The opening slow motion shot of Ratcatcher shows a boy as he shrouds himself with the living room window curtain. Unidentified noises and voices of children playing are layered on top of this image, and the faint outline of factory chimneys can be seen through the window. His game is interrupted by a swift slap from his mother who objects to him playing with the lace curtains. The use of slow motion and the connotations of this image (subjectivity, death, play, a faint yet still present outside world) set the tone for a film where the everyday and the run-down is elevated to the status of ‘poetry’ – a term often found in critical writing about Ratcatcher. The film has the hallmarks of art cinema’s emphasis on the formal and aesthetic aspects of film language, including its favoured slower and ambiguous storytelling, and its interest in troubled, drifting protagonists.

The protagonist James (William Eadie) is a sensitive, quiet boy, observant of people and the world around him, struggling with the guilt caused by an accident at the beginning of the film as well as his discomfort with the traditional and troubling masculinity represented by his father and a gang of older boys in the estate. He does not share his father’s love of football, and rather than wearing the too-big football boots Da (Tommy Flanagan) gets for him, he inherits some slightly feminine looking sandals from another boy. His friendship with Margaret Anne (Leanne Mullen), a girl on the estate who lets the gang boys have sex with her, is platonic but it adds to his sense of disorientation. The images of rubbish on the streets, the treacherous canal and the heightened luminosity of the fields surrounding the new housing development James escapes to punctuate what is the heart of the film: the kindnesses and cruelties of domestic family life, lovingly shot. A mount made of sugar, a delousing comb, a mouse trap, a toe sticking out of torn tights, a table sparkling with cheap party food, a tin bath tub: all these images perfectly coalesce materiality and meanings. The socio-political might have been pushed to the background but the film still mesmerises. It is a touching coming of age film with a remarkable tenderness towards its flawed characters, and an exceptional ability to make the mundane beautiful.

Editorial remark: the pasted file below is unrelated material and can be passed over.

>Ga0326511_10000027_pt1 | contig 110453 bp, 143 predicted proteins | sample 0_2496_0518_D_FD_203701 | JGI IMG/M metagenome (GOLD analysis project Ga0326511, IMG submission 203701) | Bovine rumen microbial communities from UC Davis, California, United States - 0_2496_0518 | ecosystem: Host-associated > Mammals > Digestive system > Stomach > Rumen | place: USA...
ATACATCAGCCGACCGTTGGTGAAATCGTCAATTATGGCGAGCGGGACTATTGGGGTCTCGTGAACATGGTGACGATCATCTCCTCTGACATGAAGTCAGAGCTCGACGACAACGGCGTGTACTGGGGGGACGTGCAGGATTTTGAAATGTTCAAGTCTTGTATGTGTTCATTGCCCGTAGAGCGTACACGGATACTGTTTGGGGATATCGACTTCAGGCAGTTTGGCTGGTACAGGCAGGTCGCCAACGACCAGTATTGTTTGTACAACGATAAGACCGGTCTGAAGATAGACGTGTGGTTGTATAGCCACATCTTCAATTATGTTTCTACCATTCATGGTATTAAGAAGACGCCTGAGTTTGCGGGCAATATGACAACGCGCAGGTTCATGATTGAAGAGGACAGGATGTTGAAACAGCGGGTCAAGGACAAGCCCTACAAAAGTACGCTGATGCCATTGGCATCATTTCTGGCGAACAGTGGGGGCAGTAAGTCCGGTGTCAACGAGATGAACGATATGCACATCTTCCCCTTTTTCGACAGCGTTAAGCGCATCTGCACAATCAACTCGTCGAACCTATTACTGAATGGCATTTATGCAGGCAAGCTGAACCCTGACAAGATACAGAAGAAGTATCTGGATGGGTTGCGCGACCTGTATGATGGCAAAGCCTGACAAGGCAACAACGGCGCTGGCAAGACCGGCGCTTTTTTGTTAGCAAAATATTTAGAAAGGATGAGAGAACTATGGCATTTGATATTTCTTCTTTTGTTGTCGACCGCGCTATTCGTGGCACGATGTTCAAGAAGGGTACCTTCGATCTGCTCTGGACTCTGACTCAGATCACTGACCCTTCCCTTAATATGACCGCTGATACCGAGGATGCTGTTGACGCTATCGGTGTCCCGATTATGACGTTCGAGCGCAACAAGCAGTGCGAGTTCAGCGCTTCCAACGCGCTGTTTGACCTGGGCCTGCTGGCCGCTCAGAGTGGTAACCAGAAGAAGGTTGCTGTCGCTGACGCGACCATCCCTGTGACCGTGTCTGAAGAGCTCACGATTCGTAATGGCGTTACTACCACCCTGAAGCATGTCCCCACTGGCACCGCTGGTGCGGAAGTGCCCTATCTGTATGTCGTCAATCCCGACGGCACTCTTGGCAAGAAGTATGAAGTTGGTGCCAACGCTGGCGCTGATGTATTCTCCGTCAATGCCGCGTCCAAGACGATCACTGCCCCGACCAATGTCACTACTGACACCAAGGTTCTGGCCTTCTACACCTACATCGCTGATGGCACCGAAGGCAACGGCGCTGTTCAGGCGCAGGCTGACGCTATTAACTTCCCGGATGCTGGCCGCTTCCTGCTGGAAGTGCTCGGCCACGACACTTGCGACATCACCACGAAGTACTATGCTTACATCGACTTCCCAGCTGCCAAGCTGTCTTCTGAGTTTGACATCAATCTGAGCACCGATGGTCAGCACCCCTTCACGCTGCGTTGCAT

Ratcatcher (1999 United Kingdom 94 mins)

Prod Co: Pathe Pictures, BBC Films, Arts Council of England, Lazennec, Le Studio Canal +, Holy Cow Films Prod: Gavin Emerson Dir: Lynne Ramsay Scr: Lynne Ramsay Ed: Lucia Zuchetti Prod Design: Jane Morton Mus: Rachel Portman

Cast: William Eadie, Mandy Matthews, Tommy Flanagan, Leanne Mullen, Michelle Stewart

 

Endnotes

  1. See for example Karel Reisz’s Saturday Night, Sunday Morning (1960), Tony Richardson’s The Loneliness of the Long Distance Runner (1962), Ken Loach’s Kes (1970) and Gary Oldman’s Nil by Mouth (1997).
  2. David Forrest, “Better Things (Duane Hopkins, 2008) and new British Realism.” New Cinemas: Journal of Contemporary Film 8:1 pp 31-43.
  3. Laura U. Marks, The Skin of the Film: Intercultural Cinema, Embodiment, and the Senses, Durham, N.C: Duke University Press, 2000.

About The Author

Carlota Larrea is Principal Lecturer in the School of Culture and Communications at the University of Bedfordshire, UK. She teaches European and world cinema. She is also very involved in the Community Cinema movement.